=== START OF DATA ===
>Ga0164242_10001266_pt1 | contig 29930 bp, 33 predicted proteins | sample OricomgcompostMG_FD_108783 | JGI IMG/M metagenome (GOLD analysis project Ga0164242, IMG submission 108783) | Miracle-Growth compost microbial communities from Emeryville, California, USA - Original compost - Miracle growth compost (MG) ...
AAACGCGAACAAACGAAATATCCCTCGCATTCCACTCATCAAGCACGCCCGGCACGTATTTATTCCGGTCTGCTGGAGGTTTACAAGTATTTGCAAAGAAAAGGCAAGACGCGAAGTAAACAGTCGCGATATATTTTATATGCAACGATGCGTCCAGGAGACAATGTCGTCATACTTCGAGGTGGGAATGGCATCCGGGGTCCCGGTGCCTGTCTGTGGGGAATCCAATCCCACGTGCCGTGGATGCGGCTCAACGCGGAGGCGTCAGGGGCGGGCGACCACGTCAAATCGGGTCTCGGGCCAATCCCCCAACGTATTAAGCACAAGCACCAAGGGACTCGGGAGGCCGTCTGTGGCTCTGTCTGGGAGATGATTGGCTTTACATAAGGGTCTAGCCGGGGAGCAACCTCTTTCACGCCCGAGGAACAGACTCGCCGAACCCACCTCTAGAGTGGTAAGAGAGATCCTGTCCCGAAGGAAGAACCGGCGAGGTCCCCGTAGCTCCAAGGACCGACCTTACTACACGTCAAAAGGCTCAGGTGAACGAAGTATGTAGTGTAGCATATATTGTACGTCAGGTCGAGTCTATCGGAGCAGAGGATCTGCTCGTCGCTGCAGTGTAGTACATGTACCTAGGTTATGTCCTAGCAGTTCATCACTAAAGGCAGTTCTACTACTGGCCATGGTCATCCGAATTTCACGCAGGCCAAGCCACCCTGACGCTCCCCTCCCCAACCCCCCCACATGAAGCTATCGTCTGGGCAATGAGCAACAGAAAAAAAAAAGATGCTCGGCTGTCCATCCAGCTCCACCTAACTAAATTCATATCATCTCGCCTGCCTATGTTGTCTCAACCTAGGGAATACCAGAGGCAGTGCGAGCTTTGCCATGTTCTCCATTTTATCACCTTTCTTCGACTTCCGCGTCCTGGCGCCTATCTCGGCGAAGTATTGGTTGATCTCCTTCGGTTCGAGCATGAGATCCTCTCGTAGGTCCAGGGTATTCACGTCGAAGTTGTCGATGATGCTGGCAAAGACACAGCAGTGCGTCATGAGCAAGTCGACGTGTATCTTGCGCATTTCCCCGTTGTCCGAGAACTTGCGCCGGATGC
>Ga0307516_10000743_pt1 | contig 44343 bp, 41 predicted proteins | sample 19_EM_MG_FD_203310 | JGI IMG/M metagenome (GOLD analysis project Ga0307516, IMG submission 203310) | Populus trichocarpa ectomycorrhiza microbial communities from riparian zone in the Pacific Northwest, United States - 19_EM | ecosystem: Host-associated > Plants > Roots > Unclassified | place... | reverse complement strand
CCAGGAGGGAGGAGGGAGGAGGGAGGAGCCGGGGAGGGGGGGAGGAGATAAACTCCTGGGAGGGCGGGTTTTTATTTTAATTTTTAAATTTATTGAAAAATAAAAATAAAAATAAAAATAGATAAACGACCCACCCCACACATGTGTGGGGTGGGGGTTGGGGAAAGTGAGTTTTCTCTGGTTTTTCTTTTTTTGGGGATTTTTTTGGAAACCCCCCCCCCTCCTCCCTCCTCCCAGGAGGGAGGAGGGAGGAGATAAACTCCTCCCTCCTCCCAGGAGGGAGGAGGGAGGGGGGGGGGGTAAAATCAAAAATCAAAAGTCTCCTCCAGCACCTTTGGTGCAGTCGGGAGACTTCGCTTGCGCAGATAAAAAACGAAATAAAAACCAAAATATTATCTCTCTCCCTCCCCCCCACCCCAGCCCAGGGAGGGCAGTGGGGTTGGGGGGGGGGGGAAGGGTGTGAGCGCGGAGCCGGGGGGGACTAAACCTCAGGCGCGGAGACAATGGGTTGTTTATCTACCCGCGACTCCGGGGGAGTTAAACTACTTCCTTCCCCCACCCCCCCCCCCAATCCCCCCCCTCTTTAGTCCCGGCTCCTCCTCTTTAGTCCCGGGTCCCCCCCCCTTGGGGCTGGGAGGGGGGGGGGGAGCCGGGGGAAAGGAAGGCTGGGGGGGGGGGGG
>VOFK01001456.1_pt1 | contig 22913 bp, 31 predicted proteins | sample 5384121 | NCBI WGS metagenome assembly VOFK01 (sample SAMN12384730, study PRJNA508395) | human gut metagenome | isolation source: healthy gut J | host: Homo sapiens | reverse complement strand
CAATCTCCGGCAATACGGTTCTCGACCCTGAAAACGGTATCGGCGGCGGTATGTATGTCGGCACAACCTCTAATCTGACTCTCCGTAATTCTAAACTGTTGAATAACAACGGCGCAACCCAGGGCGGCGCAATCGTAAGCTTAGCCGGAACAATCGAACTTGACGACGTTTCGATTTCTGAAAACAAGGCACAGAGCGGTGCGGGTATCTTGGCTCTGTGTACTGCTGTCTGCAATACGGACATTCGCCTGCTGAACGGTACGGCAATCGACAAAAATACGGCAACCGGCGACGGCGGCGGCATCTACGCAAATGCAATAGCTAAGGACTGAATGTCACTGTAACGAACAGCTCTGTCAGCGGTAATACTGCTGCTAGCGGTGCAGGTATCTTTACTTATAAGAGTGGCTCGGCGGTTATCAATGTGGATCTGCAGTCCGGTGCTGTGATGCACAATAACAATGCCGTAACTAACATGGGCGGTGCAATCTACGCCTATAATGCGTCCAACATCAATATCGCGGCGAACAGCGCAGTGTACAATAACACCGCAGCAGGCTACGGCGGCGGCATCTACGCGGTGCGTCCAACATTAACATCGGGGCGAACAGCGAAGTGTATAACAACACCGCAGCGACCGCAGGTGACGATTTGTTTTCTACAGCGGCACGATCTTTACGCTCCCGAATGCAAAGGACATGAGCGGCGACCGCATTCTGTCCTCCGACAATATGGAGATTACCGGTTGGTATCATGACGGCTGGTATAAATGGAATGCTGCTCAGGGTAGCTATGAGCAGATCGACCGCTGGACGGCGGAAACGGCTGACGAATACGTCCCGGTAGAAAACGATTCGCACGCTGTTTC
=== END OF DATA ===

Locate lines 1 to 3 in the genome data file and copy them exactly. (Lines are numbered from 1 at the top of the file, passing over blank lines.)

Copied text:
>Ga0164242_10001266_pt1 | contig 29930 bp, 33 predicted proteins | sample OricomgcompostMG_FD_108783 | JGI IMG/M metagenome (GOLD analysis project Ga0164242, IMG submission 108783) | Miracle-Growth compost microbial communities from Emeryville, California, USA - Original compost - Miracle growth compost (MG) ...
AAACGCGAACAAACGAAATATCCCTCGCATTCCACTCATCAAGCACGCCCGGCACGTATTTATTCCGGTCTGCTGGAGGTTTACAAGTATTTGCAAAGAAAAGGCAAGACGCGAAGTAAACAGTCGCGATATATTTTATATGCAACGATGCGTCCAGGAGACAATGTCGTCATACTTCGAGGTGGGAATGGCATCCGGGGTCCCGGTGCCTGTCTGTGGGGAATCCAATCCCACGTGCCGTGGATGCGGCTCAACGCGGAGGCGTCAGGGGCGGGCGACCACGTCAAATCGGGTCTCGGGCCAATCCCCCAACGTATTAAGCACAAGCACCAAGGGACTCGGGAGGCCGTCTGTGGCTCTGTCTGGGAGATGATTGGCTTTACATAAGGGTCTAGCCGGGGAGCAACCTCTTTCACGCCCGAGGAACAGACTCGCCGAACCCACCTCTAGAGTGGTAAGAGAGATCCTGTCCCGAAGGAAGAACCGGCGAGGTCCCCGTAGCTCCAAGGACCGACCTTACTACACGTCAAAAGGCTCAGGTGAACGAAGTATGTAGTGTAGCATATATTGTACGTCAGGTCGAGTCTATCGGAGCAGAGGATCTGCTCGTCGCTGCAGTGTAGTACATGTACCTAGGTTATGTCCTAGCAGTTCATCACTAAAGGCAGTTCTACTACTGGCCATGGTCATCCGAATTTCACGCAGGCCAAGCCACCCTGACGCTCCCCTCCCCAACCCCCCCACATGAAGCTATCGTCTGGGCAATGAGCAACAGAAAAAAAAAAGATGCTCGGCTGTCCATCCAGCTCCACCTAACTAAATTCATATCATCTCGCCTGCCTATGTTGTCTCAACCTAGGGAATACCAGAGGCAGTGCGAGCTTTGCCATGTTCTCCATTTTATCACCTTTCTTCGACTTCCGCGTCCTGGCGCCTATCTCGGCGAAGTATTGGTTGATCTCCTTCGGTTCGAGCATGAGATCCTCTCGTAGGTCCAGGGTATTCACGTCGAAGTTGTCGATGATGCTGGCAAAGACACAGCAGTGCGTCATGAGCAAGTCGACGTGTATCTTGCGCATTTCCCCGTTGTCCGAGAACTTGCGCCGGATGC
>Ga0307516_10000743_pt1 | contig 44343 bp, 41 predicted proteins | sample 19_EM_MG_FD_203310 | JGI IMG/M metagenome (GOLD analysis project Ga0307516, IMG submission 203310) | Populus trichocarpa ectomycorrhiza microbial communities from riparian zone in the Pacific Northwest, United States - 19_EM | ecosystem: Host-associated > Plants > Roots > Unclassified | place... | reverse complement strand